Ozone Treaty Could Slow Climate Change

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Inter Press Service

Ozone Treaty Could Slow Climate Change

Delegates from 191 nations are in Montreal, Canada this week to celebrate and extend the world's most successful environmental treaty, the Montreal Protocol to protect the ozone layer.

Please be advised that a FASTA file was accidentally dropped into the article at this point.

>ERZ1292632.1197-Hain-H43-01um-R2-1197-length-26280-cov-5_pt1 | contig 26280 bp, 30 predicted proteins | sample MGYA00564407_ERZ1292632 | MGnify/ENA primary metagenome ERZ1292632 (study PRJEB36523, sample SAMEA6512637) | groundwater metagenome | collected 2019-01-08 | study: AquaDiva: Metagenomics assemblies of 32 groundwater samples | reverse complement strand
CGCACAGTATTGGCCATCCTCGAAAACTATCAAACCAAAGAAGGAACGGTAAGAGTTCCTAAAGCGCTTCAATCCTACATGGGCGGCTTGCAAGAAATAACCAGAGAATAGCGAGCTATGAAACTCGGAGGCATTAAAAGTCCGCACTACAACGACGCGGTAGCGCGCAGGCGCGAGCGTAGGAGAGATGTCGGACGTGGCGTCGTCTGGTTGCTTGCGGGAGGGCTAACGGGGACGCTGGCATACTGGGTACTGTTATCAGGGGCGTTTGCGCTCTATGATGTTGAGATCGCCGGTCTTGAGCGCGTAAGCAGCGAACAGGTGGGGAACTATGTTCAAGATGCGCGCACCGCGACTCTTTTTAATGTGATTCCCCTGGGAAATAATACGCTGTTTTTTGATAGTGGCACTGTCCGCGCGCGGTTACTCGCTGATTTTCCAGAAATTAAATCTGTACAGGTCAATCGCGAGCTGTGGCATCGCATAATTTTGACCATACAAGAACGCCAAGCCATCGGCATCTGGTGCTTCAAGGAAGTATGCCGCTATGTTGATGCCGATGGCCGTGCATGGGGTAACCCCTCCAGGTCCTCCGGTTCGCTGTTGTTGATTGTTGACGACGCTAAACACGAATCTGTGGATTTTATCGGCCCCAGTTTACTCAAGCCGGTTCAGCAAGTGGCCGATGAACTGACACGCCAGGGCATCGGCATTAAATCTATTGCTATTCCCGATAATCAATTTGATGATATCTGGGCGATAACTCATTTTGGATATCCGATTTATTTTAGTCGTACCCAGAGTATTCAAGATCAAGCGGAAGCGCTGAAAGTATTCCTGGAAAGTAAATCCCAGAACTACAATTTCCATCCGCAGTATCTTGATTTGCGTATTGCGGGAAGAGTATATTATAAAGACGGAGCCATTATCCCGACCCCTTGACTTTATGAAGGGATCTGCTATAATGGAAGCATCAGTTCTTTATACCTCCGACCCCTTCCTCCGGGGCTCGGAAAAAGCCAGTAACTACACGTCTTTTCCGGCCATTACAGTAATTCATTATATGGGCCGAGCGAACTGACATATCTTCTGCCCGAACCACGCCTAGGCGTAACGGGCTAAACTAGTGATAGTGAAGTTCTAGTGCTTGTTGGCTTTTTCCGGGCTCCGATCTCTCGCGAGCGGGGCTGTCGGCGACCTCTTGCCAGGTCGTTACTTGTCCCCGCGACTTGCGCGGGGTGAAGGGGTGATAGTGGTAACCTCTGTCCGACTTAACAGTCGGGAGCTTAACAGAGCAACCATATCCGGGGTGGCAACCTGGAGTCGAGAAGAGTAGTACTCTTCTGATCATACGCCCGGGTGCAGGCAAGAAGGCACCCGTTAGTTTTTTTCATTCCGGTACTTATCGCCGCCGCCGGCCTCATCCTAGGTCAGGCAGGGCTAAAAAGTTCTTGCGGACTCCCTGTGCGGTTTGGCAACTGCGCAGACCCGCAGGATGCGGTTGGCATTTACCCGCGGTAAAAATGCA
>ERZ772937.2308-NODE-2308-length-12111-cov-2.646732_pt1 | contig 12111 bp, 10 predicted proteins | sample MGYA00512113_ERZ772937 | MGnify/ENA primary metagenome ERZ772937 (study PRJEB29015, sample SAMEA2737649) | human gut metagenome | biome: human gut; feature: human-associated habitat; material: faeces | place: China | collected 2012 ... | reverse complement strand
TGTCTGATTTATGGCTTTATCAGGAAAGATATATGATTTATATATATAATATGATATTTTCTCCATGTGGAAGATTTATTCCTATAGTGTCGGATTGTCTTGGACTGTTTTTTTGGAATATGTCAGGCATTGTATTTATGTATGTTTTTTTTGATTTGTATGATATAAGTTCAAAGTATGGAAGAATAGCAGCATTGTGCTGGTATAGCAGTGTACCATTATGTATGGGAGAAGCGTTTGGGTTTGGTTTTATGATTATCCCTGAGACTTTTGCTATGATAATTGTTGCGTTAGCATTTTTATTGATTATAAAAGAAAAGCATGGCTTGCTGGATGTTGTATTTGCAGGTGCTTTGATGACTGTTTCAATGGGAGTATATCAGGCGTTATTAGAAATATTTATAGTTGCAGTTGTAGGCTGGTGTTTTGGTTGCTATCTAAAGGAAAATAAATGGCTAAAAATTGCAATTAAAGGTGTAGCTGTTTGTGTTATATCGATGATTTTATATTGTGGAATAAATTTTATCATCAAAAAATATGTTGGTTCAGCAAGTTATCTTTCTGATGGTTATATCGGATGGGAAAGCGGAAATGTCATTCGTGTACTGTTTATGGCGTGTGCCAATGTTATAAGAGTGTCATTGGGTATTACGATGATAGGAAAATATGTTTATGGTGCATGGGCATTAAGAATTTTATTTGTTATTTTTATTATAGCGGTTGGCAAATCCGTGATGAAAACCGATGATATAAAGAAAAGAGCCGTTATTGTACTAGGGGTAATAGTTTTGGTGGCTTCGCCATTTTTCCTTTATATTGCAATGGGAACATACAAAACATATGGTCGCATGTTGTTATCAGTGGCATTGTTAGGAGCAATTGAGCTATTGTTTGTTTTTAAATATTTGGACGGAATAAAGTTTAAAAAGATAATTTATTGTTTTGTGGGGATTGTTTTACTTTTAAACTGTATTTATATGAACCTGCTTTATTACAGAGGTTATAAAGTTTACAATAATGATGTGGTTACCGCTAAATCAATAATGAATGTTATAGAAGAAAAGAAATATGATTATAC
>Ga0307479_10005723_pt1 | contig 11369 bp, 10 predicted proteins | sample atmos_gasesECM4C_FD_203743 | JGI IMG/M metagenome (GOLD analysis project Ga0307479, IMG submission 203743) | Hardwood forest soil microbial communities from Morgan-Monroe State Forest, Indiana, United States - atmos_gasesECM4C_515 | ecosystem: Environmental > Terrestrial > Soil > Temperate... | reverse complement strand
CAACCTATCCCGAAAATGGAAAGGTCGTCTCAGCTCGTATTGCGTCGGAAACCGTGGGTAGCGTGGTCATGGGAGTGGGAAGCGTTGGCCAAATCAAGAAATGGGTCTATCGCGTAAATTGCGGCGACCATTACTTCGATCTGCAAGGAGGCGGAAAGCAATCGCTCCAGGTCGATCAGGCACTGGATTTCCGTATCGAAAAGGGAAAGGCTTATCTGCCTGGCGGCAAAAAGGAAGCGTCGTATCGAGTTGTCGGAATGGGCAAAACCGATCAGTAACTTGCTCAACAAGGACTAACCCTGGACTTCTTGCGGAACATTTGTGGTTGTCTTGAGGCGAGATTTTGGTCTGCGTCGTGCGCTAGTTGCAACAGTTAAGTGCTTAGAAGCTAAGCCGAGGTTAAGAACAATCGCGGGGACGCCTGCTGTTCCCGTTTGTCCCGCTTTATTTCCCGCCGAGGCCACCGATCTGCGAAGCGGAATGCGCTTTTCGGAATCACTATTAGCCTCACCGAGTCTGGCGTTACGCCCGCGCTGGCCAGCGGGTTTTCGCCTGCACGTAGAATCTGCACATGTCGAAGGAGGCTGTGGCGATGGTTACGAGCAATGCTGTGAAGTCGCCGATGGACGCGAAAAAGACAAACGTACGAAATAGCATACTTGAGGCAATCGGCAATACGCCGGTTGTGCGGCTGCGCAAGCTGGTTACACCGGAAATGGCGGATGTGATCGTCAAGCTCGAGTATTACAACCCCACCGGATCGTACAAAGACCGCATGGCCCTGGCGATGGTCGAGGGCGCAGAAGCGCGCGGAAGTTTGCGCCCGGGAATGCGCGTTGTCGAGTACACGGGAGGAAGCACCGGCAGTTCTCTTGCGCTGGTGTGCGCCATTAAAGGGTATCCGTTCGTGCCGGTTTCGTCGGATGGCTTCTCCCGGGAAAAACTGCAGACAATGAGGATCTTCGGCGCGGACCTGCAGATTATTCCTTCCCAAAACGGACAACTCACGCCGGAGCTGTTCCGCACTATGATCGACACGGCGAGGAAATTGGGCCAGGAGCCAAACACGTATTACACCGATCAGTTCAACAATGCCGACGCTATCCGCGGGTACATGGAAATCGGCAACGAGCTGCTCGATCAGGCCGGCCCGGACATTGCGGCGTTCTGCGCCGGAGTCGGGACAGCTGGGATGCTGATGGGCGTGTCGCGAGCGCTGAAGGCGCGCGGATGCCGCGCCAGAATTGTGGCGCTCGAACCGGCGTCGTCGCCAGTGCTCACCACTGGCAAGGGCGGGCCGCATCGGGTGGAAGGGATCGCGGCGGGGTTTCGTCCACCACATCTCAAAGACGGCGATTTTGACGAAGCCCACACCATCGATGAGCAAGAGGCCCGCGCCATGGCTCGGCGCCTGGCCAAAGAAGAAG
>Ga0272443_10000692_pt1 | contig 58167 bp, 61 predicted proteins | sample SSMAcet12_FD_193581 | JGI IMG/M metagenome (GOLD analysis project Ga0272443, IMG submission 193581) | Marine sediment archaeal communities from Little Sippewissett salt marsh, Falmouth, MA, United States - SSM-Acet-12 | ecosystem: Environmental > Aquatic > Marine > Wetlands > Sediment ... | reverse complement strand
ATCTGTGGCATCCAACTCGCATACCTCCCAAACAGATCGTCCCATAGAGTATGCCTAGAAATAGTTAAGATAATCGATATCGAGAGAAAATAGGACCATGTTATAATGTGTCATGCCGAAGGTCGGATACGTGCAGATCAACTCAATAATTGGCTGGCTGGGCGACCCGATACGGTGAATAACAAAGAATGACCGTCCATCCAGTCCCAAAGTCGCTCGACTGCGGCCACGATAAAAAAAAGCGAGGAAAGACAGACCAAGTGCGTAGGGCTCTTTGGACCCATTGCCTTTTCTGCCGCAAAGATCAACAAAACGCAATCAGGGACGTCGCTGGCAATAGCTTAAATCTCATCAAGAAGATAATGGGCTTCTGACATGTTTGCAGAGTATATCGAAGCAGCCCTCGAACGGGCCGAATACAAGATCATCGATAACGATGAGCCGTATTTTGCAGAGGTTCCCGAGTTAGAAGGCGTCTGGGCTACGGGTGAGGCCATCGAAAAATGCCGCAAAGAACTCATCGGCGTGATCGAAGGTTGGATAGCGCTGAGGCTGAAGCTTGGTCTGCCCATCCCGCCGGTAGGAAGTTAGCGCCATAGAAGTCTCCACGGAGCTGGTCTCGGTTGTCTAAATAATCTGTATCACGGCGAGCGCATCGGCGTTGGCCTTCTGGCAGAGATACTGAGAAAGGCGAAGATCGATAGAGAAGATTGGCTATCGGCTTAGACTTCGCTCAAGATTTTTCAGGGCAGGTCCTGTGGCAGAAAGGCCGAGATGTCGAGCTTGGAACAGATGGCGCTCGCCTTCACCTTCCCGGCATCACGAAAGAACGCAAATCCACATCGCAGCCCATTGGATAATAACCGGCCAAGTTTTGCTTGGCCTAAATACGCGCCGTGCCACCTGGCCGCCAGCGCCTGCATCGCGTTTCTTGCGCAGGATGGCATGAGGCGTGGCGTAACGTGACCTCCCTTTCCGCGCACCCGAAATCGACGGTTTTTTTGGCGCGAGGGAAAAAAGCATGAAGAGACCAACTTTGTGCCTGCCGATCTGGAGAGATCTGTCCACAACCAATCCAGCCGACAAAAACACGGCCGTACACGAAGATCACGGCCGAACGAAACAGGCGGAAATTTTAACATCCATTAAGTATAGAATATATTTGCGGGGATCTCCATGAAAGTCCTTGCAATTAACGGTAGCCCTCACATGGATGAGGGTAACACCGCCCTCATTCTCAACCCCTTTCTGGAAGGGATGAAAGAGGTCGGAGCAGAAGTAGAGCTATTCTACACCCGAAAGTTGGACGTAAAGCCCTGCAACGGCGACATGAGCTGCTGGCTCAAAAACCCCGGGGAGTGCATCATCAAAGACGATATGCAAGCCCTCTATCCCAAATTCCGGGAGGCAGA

by
Stephen Leahy